When it comes to improving digestion and fixing constipation, the conversation typically revolves around food, supplements and functional medicine. Unfortunately, this is only part of the conversation. There are so many other factors that can help us achieve perfect poops.
Things like play, laughing and movement…
These 3 are underrated and underappreciated…
Which is why I invited my friends Chad and Brenda to share some of their insights. They focus on movement and how it impacts our overall health – including digestion.
The boring truth is sometimes if you can’t poop then going for a walk or trying the exercises below might be the only thing you need to stimulate a bowel movement.
I’m really excited to begin trying some of their ideas in the video below. If you try them, please post in the comments what you are noticing and we’ll all learn together.
[Enter Chad and Brenda]
Movement is Absolutely Essential in Life
It’s what allows us to move from A to B, express the fullness of our physiology and keep our bodies healthy.
In the modern world, humans are largely immobile and we’ve lost our relationship with our natural ways of moving.
We’ve become caged in, much like that of a captive animal. No longer are we out in fields hunting, gathering or farming… these days most of us are stuck behind a desk, hunched over our computers and glued to our computer screens.
This entrapment comes at a cost. Research continues to pile up and links CHRONIC SITTING to many modern diseases such as obesity, heart disease, cancer, and type II diabetes.
It’s also wreaking havoc on our postures! Look around and you’ll quickly notice forward heads, rounded shoulders and hunched spines. The more we look down towards our computers and phones, the worse this problem seems to get.
Chronic sitting in these poor postures can also have a drastic effect on other bodily functions such as our digestion. With this forward head posture, our upper traps get tight, shoulders round, our rib cage gets compressed and our diaphragm becomes restricted. We no longer breathe efficiently with the full expansion of the belly and diaphragm. Lack of movement lends itself to stagnation and constipation.
Also, we are frequently over-stimulated and chronically stressed, which puts our bodies in a sympathetic state (fight or flight mode) and keeps us from being in a parasympathetic state (rest and digest mode). The combination of poor postures, impaired breathing, lack of movement/blood flow and stress can negatively affect digestion.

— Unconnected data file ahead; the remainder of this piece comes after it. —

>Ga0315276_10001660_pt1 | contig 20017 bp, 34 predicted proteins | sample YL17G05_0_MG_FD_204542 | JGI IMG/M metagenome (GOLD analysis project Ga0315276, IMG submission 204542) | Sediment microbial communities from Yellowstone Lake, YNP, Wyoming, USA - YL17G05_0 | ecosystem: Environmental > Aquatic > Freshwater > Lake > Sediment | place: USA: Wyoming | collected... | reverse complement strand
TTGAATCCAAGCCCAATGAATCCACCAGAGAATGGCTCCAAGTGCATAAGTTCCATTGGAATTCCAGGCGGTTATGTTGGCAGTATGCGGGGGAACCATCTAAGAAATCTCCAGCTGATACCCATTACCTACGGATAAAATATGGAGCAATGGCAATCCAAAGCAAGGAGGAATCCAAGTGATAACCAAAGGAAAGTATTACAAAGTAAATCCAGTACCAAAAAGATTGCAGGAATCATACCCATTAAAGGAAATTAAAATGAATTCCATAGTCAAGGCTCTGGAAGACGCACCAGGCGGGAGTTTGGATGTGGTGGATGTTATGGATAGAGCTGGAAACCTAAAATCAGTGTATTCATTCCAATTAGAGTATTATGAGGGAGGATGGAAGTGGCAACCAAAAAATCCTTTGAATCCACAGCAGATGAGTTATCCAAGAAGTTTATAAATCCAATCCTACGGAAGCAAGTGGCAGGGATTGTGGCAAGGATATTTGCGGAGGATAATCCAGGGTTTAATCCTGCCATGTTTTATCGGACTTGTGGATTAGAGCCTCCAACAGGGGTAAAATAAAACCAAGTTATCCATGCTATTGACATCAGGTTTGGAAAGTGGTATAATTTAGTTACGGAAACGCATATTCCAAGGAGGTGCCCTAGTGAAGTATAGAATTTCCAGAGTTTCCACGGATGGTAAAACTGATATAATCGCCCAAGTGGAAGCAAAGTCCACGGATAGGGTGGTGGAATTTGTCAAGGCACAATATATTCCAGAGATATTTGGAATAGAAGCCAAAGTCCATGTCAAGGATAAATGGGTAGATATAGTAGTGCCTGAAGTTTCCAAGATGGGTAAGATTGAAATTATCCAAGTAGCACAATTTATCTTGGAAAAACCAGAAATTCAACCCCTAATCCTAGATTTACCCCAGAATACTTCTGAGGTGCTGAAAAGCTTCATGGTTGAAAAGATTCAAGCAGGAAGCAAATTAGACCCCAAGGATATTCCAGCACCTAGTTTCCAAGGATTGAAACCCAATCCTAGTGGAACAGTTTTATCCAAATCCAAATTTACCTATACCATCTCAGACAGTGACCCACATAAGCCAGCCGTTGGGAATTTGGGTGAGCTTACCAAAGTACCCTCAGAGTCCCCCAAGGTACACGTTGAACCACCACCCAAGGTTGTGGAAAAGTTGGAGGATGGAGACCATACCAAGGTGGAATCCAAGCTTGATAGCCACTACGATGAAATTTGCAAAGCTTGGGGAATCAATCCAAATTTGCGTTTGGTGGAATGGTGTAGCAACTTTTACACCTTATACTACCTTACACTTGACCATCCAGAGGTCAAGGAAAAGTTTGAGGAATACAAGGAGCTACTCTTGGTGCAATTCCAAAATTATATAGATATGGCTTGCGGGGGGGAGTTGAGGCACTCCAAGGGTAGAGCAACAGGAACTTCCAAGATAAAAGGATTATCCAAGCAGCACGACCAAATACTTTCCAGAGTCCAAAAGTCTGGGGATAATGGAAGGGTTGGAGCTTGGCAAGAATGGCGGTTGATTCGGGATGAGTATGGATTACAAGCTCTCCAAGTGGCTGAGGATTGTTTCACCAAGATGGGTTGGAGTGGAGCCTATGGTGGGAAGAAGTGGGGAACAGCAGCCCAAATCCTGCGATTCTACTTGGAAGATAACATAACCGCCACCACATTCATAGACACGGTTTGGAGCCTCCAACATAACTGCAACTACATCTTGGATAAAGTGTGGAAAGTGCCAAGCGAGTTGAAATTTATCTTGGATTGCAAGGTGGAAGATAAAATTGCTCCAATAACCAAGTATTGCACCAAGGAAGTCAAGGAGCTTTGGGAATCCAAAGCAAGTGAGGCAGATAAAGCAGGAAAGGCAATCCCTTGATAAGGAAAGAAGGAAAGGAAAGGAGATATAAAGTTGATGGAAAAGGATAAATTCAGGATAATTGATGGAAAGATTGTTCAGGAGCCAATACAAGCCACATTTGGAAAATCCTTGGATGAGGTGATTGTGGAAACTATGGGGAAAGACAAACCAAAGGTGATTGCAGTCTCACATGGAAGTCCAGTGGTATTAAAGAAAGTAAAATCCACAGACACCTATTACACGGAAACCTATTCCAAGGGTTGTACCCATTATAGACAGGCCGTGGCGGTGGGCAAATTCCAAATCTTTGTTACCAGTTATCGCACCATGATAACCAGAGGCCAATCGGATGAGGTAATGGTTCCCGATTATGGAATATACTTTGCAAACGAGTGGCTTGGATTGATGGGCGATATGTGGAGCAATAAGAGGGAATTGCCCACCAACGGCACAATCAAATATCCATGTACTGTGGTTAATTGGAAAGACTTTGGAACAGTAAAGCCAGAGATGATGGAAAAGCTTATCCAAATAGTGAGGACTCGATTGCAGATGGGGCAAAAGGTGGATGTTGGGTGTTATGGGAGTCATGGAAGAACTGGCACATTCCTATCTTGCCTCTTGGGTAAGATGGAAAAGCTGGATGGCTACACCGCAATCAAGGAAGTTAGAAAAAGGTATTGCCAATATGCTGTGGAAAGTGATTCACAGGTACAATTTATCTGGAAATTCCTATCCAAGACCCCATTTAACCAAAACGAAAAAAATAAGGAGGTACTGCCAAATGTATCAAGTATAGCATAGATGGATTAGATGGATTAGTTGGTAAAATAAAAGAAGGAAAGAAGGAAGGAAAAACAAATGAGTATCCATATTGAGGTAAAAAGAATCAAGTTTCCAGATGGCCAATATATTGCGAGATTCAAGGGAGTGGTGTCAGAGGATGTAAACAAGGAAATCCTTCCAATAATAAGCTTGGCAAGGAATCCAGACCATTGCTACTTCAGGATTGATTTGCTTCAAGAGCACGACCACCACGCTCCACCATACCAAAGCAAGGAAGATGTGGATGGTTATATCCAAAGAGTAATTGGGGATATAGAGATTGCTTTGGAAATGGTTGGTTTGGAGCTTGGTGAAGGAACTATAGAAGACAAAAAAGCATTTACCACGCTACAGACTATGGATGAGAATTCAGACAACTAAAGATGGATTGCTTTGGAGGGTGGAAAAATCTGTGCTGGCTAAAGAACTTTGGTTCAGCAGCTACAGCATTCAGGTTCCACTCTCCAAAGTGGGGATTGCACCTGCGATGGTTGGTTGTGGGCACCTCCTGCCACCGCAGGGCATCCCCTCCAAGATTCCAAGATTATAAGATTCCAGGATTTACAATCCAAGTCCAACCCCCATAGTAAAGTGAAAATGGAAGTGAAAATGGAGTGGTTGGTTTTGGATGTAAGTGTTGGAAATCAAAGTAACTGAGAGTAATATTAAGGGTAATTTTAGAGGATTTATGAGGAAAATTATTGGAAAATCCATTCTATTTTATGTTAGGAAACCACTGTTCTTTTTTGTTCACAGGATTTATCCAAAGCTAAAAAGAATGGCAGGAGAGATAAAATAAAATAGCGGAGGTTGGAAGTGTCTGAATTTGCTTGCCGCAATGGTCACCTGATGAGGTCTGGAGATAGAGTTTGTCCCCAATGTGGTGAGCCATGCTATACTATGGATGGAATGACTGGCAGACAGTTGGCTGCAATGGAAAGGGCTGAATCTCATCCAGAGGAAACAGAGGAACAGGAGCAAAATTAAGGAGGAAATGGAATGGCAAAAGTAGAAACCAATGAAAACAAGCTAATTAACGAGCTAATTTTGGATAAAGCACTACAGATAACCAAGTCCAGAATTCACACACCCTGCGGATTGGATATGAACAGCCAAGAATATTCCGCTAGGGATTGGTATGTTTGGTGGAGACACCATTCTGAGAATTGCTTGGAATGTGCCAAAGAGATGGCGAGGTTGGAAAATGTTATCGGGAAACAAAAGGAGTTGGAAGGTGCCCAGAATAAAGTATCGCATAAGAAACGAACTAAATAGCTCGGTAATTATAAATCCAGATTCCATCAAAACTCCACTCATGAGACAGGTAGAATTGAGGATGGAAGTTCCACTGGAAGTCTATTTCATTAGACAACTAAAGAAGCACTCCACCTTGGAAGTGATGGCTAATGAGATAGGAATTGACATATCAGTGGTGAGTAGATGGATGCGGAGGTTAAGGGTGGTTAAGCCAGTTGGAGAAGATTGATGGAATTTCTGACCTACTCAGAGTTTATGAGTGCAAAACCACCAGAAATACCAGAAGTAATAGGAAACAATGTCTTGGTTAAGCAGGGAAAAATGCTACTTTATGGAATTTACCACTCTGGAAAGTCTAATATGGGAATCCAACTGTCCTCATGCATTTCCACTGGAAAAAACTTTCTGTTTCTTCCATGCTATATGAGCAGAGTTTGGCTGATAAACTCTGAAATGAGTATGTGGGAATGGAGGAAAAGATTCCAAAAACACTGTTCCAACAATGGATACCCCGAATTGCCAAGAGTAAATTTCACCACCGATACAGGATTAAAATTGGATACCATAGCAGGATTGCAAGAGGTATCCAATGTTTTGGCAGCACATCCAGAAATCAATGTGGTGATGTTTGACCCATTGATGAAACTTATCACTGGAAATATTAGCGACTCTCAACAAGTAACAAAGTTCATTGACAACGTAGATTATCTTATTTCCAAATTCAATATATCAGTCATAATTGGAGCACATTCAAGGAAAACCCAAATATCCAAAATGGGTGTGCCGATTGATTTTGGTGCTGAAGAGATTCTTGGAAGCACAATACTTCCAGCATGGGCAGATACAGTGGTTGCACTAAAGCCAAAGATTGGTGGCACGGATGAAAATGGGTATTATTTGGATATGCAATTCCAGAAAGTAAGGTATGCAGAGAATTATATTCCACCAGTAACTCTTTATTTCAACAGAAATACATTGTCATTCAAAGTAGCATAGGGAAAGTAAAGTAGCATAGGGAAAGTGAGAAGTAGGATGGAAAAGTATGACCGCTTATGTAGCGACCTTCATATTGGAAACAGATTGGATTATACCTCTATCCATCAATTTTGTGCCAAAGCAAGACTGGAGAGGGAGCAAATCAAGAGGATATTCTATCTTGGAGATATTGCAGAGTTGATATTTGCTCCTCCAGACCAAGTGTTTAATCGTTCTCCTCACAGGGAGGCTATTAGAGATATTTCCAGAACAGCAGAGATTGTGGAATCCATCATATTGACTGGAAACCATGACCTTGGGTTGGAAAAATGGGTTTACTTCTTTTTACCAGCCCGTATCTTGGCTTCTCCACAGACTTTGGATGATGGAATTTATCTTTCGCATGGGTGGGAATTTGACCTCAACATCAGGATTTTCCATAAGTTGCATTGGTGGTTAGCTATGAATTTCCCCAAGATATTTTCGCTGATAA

We’ve Lost Our Natural Ways of Moving
As a culture, we are becoming more and more aware that many of the problems we’re facing are direct result of the foods we’ve been eating. People are moving away from processed and refined foods, toxic fats and high levels of sugar and noticing significant improvements in their energy, mood and digestion.
But tackling the food issue will only get us so far. We have to consider movement and other lifestyle factors as part of the protocol for achieving optimal wellness.
This is specifically the case when it comes to digestion. There are some incredibly powerful things you can do in order to optimize the breakdown of the food you eat, relieve constipation and improve your immune system.
We show you some examples in this video:
These movements are just a few of the solutions we incorporate in The Sitting Solution. As Doctors of Physical Therapy, we’ve worked with thousands of patients in chronic pain and we firmly believe that bringing wellness and activity around the workspace is essential to our health.
Our Recommendation is Simple But Highly Effective!
Get up and move in specific and intentional directions every 30-45 minutes for a period of 2-4 minutes.
This is your get out of jail free pass, with regards to the sitting problem. Our goal is to help you get out of pain, restore your posture and return to your natural ways of moving.
You can learn more about how you can incorporate more effective and intentional movement around your workspace here.
Move well. Move often.
Chad Walding DPT, OPEX L-1, RKC
Brenda Walding DPT, FDN